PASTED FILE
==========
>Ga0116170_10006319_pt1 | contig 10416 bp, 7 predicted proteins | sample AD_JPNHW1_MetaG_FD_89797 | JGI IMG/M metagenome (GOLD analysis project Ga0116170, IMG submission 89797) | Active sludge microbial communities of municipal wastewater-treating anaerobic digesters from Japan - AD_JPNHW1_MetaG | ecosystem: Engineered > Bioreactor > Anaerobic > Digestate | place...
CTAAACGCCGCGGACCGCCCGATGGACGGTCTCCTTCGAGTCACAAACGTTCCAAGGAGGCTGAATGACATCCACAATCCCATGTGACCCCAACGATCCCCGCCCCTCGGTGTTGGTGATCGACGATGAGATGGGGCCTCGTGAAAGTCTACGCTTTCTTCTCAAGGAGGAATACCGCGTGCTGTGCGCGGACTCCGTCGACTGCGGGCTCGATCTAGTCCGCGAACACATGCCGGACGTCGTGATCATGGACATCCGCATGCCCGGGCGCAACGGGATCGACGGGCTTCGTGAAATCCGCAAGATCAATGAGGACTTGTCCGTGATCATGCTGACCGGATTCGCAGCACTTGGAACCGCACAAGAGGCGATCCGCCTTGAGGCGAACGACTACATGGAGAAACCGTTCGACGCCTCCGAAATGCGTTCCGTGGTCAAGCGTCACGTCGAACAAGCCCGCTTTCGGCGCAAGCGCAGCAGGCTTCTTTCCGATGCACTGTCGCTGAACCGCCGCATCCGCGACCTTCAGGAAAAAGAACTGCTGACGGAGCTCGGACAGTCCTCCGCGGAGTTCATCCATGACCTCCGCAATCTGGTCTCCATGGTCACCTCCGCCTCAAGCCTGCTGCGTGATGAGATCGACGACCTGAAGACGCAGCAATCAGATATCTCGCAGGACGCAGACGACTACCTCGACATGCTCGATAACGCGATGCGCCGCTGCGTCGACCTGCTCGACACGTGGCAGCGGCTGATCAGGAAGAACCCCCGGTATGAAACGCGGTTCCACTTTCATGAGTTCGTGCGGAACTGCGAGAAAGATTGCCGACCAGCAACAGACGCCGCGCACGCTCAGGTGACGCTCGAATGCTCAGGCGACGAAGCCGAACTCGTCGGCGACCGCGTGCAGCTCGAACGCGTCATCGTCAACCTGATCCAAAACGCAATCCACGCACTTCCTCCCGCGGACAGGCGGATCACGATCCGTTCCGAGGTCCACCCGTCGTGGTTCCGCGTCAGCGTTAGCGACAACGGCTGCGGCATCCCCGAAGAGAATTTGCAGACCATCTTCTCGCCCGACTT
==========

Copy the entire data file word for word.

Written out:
>Ga0116170_10006319_pt1 | contig 10416 bp, 7 predicted proteins | sample AD_JPNHW1_MetaG_FD_89797 | JGI IMG/M metagenome (GOLD analysis project Ga0116170, IMG submission 89797) | Active sludge microbial communities of municipal wastewater-treating anaerobic digesters from Japan - AD_JPNHW1_MetaG | ecosystem: Engineered > Bioreactor > Anaerobic > Digestate | place...
CTAAACGCCGCGGACCGCCCGATGGACGGTCTCCTTCGAGTCACAAACGTTCCAAGGAGGCTGAATGACATCCACAATCCCATGTGACCCCAACGATCCCCGCCCCTCGGTGTTGGTGATCGACGATGAGATGGGGCCTCGTGAAAGTCTACGCTTTCTTCTCAAGGAGGAATACCGCGTGCTGTGCGCGGACTCCGTCGACTGCGGGCTCGATCTAGTCCGCGAACACATGCCGGACGTCGTGATCATGGACATCCGCATGCCCGGGCGCAACGGGATCGACGGGCTTCGTGAAATCCGCAAGATCAATGAGGACTTGTCCGTGATCATGCTGACCGGATTCGCAGCACTTGGAACCGCACAAGAGGCGATCCGCCTTGAGGCGAACGACTACATGGAGAAACCGTTCGACGCCTCCGAAATGCGTTCCGTGGTCAAGCGTCACGTCGAACAAGCCCGCTTTCGGCGCAAGCGCAGCAGGCTTCTTTCCGATGCACTGTCGCTGAACCGCCGCATCCGCGACCTTCAGGAAAAAGAACTGCTGACGGAGCTCGGACAGTCCTCCGCGGAGTTCATCCATGACCTCCGCAATCTGGTCTCCATGGTCACCTCCGCCTCAAGCCTGCTGCGTGATGAGATCGACGACCTGAAGACGCAGCAATCAGATATCTCGCAGGACGCAGACGACTACCTCGACATGCTCGATAACGCGATGCGCCGCTGCGTCGACCTGCTCGACACGTGGCAGCGGCTGATCAGGAAGAACCCCCGGTATGAAACGCGGTTCCACTTTCATGAGTTCGTGCGGAACTGCGAGAAAGATTGCCGACCAGCAACAGACGCCGCGCACGCTCAGGTGACGCTCGAATGCTCAGGCGACGAAGCCGAACTCGTCGGCGACCGCGTGCAGCTCGAACGCGTCATCGTCAACCTGATCCAAAACGCAATCCACGCACTTCCTCCCGCGGACAGGCGGATCACGATCCGTTCCGAGGTCCACCCGTCGTGGTTCCGCGTCAGCGTTAGCGACAACGGCTGCGGCATCCCCGAAGAGAATTTGCAGACCATCTTCTCGCCCGACTT